..., however, and I think this is on purpose, there is NO WAY you can put anyone?s blades on this machine.  (Anyone who can prove me wrong please comment, I would love to be able to put some MM accessories on this thing.)  
Quote from:  Al from Multiblades @ jlc online forums
The blades from the Rockwell tool fit the Multimaster 250 and 250Q, it can also be used in the older Multimaster model but only when used with the Fein adaptor.
There are no blades made by anyone else that fits the Rockwell tool.
If you buy the Rockwell you will depend exclusively on Rockwell blades and accessories.

Al makes and sells aftermarket blades for the fein machines, but I saw he offers blades for the sonicrafter now aswell: link

link to original thread at jlconline (from oktober last year)
« Last Edit: May 29, 2009, 04:05 AM by Frank-Jan »

Re: rockler sonicrafter
« Reply #2 on: May 28, 2009, 06:27 PM »

thanks for the reply and the welcome

I'll have to experiment with the speed control
leave no room for criticism

Offline Peter HS

  • Posts: 145
  • Crawley, West Sussex, UK.
Re: rockler sonicrafter
« Reply #3 on: October 07, 2009, 01:20 PM »
Here in the UK there will probably be some resistance by those of us used to "quality" tools. I can't pass judgment on that particular product but I see more than a passing resemblance to the Fein MM. What has skewed my feeling towards it is the infommercial that is currently on the UK equivalent of the home shopping channels. I've only paid a cursory glance to the informmercial itself but it seems to be like the ones you see on UK TV where they show the product in colour and when they want to highlight the worst way of doing something they switch to B&W.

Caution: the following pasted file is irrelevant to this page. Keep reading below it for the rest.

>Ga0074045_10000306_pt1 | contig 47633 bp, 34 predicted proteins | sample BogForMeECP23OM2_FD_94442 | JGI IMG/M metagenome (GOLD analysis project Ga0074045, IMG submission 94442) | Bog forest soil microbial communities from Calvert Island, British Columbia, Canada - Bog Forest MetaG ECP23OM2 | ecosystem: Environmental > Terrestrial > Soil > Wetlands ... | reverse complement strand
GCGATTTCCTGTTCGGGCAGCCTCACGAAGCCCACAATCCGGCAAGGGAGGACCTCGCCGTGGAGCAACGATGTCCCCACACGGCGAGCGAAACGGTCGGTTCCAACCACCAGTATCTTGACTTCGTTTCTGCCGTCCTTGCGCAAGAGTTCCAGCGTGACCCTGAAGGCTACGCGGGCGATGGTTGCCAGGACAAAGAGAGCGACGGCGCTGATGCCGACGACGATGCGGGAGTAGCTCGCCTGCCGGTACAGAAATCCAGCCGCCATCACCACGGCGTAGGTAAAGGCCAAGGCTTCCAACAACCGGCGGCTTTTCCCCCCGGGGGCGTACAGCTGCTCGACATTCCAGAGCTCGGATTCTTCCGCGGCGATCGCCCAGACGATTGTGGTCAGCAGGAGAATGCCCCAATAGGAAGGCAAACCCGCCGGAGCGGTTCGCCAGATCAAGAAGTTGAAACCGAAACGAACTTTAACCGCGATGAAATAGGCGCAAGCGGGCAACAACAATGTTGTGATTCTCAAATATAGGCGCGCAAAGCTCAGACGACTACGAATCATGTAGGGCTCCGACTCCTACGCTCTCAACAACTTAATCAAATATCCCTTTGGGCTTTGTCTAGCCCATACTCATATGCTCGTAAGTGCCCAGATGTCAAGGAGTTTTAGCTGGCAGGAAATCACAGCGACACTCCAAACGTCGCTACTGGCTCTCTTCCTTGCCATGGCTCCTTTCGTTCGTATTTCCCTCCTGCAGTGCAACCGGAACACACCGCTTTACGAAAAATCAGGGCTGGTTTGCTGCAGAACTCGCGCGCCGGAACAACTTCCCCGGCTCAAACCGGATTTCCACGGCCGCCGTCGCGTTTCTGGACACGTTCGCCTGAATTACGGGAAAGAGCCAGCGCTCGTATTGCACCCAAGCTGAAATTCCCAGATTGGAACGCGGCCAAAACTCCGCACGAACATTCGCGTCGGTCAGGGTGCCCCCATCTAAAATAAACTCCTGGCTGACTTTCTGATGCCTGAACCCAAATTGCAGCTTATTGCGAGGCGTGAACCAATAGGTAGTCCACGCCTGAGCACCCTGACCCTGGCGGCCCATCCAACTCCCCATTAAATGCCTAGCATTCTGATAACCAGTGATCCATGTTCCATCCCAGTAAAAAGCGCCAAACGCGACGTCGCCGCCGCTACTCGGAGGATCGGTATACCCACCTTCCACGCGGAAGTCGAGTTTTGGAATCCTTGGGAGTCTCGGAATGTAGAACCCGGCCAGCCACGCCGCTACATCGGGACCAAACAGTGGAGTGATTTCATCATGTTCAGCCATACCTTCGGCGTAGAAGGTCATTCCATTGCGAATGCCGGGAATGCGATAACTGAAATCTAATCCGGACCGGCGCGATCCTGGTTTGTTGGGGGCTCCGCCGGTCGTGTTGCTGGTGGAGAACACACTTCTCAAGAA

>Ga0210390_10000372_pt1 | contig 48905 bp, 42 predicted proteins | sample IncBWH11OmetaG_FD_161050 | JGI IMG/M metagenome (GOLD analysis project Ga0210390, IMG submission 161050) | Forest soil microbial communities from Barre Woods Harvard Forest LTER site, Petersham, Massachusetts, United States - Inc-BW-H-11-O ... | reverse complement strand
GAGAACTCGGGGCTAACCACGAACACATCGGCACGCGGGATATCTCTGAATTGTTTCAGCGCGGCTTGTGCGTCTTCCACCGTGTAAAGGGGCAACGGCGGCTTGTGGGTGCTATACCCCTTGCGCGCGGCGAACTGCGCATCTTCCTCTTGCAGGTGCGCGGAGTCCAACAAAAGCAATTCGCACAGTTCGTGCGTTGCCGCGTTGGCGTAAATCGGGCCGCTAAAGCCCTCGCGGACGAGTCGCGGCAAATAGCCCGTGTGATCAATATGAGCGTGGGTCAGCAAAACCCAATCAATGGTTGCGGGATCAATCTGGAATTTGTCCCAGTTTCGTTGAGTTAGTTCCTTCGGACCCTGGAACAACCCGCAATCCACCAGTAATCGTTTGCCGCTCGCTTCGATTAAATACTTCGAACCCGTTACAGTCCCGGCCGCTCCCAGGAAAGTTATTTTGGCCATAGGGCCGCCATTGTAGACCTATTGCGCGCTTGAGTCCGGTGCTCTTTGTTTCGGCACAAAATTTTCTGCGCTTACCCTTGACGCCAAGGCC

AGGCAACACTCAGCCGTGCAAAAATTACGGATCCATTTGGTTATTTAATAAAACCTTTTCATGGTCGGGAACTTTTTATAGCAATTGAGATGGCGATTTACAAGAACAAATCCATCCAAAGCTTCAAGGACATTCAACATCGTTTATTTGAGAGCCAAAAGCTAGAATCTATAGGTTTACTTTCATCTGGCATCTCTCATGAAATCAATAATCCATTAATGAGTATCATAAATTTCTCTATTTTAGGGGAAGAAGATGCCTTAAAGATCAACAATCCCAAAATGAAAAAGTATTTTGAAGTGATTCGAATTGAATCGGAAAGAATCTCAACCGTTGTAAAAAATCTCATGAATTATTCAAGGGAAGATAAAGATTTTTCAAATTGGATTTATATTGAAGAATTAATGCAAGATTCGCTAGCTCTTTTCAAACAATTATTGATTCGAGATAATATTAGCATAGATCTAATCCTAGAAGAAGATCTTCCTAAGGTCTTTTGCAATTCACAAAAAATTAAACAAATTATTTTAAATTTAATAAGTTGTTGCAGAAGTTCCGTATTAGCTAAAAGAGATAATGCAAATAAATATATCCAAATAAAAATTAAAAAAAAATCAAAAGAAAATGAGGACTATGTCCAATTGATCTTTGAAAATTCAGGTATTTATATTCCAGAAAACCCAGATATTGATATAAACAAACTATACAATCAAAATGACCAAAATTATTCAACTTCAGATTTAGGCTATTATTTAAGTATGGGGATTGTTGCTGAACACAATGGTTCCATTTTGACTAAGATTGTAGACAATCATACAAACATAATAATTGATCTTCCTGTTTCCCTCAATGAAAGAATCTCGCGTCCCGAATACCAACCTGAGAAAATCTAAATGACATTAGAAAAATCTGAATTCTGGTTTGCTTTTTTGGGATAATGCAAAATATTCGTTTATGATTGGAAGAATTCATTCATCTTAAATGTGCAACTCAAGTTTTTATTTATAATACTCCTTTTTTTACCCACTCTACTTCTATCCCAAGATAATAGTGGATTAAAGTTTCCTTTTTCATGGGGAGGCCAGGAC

They also have cheesy commentaries like "You can take the Sonicrafter on vacation with you and it fits comfortably in your handbag and you'll never want another tool ever again and you'll be the envy of your friends." I'm taking some liberty with this but the shopping channels are typically directed at an audience that is perhaps, less discerning than most people. That tends to isolate it to a category of inferior products but that's not necessarily the case with all products. If it does the job efficiently and it works well then that's fine with me. Unfortunately, the UK home shopping channels don't project the right brand image.

I'm sure the Sonicrafter is a more than adequate tool but the UK advertising will not help it. I'm probably a snob as I have the Fein MM and I love the quick release handle. I know there are many other equivalent tools that can perform equally well but I'm personally a little hesitant to look much further than the brand names I know and trust.
Peter. As nice a guy you'll meet anywhere.
(Domino, TS55, OF1400, MFT3, various goodies, yum, yum)